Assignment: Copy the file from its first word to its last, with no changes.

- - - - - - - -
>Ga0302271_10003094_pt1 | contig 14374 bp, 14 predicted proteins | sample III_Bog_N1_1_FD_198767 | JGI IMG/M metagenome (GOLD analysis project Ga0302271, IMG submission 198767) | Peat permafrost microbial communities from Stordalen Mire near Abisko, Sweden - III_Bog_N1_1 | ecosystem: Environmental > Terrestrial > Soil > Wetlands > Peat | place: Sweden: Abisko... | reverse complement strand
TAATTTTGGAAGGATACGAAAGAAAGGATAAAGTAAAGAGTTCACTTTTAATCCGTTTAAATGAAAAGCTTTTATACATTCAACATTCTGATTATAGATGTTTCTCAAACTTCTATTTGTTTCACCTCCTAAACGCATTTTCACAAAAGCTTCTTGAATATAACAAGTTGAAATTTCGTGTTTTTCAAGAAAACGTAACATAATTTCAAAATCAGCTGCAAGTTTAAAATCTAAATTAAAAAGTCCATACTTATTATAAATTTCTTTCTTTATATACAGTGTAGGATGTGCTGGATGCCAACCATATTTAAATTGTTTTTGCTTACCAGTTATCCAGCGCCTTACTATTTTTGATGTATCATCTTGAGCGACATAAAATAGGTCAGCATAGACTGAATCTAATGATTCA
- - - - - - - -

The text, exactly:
>Ga0302271_10003094_pt1 | contig 14374 bp, 14 predicted proteins | sample III_Bog_N1_1_FD_198767 | JGI IMG/M metagenome (GOLD analysis project Ga0302271, IMG submission 198767) | Peat permafrost microbial communities from Stordalen Mire near Abisko, Sweden - III_Bog_N1_1 | ecosystem: Environmental > Terrestrial > Soil > Wetlands > Peat | place: Sweden: Abisko... | reverse complement strand
TAATTTTGGAAGGATACGAAAGAAAGGATAAAGTAAAGAGTTCACTTTTAATCCGTTTAAATGAAAAGCTTTTATACATTCAACATTCTGATTATAGATGTTTCTCAAACTTCTATTTGTTTCACCTCCTAAACGCATTTTCACAAAAGCTTCTTGAATATAACAAGTTGAAATTTCGTGTTTTTCAAGAAAACGTAACATAATTTCAAAATCAGCTGCAAGTTTAAAATCTAAATTAAAAAGTCCATACTTATTATAAATTTCTTTCTTTATATACAGTGTAGGATGTGCTGGATGCCAACCATATTTAAATTGTTTTTGCTTACCAGTTATCCAGCGCCTTACTATTTTTGATGTATCATCTTGAGCGACATAAAATAGGTCAGCATAGACTGAATCTAATGATTCA